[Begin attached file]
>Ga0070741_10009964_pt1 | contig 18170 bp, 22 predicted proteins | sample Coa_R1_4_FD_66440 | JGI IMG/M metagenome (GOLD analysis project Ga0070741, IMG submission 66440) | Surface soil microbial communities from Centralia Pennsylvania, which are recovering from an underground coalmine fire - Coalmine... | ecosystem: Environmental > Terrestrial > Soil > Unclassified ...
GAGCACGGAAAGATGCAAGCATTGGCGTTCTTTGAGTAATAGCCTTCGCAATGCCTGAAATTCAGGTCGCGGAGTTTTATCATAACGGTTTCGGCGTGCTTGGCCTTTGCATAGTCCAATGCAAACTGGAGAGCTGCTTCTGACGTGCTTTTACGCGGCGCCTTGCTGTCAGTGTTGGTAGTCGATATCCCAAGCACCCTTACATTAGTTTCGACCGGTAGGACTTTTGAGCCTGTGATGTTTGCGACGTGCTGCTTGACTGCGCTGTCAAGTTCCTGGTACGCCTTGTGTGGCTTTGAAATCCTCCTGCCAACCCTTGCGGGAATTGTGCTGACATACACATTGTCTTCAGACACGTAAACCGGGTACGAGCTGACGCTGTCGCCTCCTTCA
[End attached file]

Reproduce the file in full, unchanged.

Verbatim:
>Ga0070741_10009964_pt1 | contig 18170 bp, 22 predicted proteins | sample Coa_R1_4_FD_66440 | JGI IMG/M metagenome (GOLD analysis project Ga0070741, IMG submission 66440) | Surface soil microbial communities from Centralia Pennsylvania, which are recovering from an underground coalmine fire - Coalmine... | ecosystem: Environmental > Terrestrial > Soil > Unclassified ...
GAGCACGGAAAGATGCAAGCATTGGCGTTCTTTGAGTAATAGCCTTCGCAATGCCTGAAATTCAGGTCGCGGAGTTTTATCATAACGGTTTCGGCGTGCTTGGCCTTTGCATAGTCCAATGCAAACTGGAGAGCTGCTTCTGACGTGCTTTTACGCGGCGCCTTGCTGTCAGTGTTGGTAGTCGATATCCCAAGCACCCTTACATTAGTTTCGACCGGTAGGACTTTTGAGCCTGTGATGTTTGCGACGTGCTGCTTGACTGCGCTGTCAAGTTCCTGGTACGCCTTGTGTGGCTTTGAAATCCTCCTGCCAACCCTTGCGGGAATTGTGCTGACATACACATTGTCTTCAGACACGTAAACCGGGTACGAGCTGACGCTGTCGCCTCCTTCA